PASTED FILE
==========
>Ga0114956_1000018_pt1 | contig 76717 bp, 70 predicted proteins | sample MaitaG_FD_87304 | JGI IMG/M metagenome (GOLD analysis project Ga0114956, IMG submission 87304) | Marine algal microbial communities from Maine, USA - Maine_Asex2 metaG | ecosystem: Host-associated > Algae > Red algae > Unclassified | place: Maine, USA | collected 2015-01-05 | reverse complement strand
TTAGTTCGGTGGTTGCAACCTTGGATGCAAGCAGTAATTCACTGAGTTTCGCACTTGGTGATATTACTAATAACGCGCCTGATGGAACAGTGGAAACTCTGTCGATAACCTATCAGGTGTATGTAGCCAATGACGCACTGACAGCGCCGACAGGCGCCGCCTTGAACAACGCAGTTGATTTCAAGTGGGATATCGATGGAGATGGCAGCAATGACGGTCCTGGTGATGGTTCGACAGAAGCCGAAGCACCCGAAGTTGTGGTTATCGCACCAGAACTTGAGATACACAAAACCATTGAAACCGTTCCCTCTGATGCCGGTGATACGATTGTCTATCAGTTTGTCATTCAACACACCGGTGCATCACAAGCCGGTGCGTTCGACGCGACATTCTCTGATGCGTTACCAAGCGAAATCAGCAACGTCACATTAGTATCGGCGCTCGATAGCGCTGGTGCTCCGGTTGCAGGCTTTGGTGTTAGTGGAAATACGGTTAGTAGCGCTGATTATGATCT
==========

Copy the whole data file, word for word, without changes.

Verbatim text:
>Ga0114956_1000018_pt1 | contig 76717 bp, 70 predicted proteins | sample MaitaG_FD_87304 | JGI IMG/M metagenome (GOLD analysis project Ga0114956, IMG submission 87304) | Marine algal microbial communities from Maine, USA - Maine_Asex2 metaG | ecosystem: Host-associated > Algae > Red algae > Unclassified | place: Maine, USA | collected 2015-01-05 | reverse complement strand
TTAGTTCGGTGGTTGCAACCTTGGATGCAAGCAGTAATTCACTGAGTTTCGCACTTGGTGATATTACTAATAACGCGCCTGATGGAACAGTGGAAACTCTGTCGATAACCTATCAGGTGTATGTAGCCAATGACGCACTGACAGCGCCGACAGGCGCCGCCTTGAACAACGCAGTTGATTTCAAGTGGGATATCGATGGAGATGGCAGCAATGACGGTCCTGGTGATGGTTCGACAGAAGCCGAAGCACCCGAAGTTGTGGTTATCGCACCAGAACTTGAGATACACAAAACCATTGAAACCGTTCCCTCTGATGCCGGTGATACGATTGTCTATCAGTTTGTCATTCAACACACCGGTGCATCACAAGCCGGTGCGTTCGACGCGACATTCTCTGATGCGTTACCAAGCGAAATCAGCAACGTCACATTAGTATCGGCGCTCGATAGCGCTGGTGCTCCGGTTGCAGGCTTTGGTGTTAGTGGAAATACGGTTAGTAGCGCTGATTATGATCT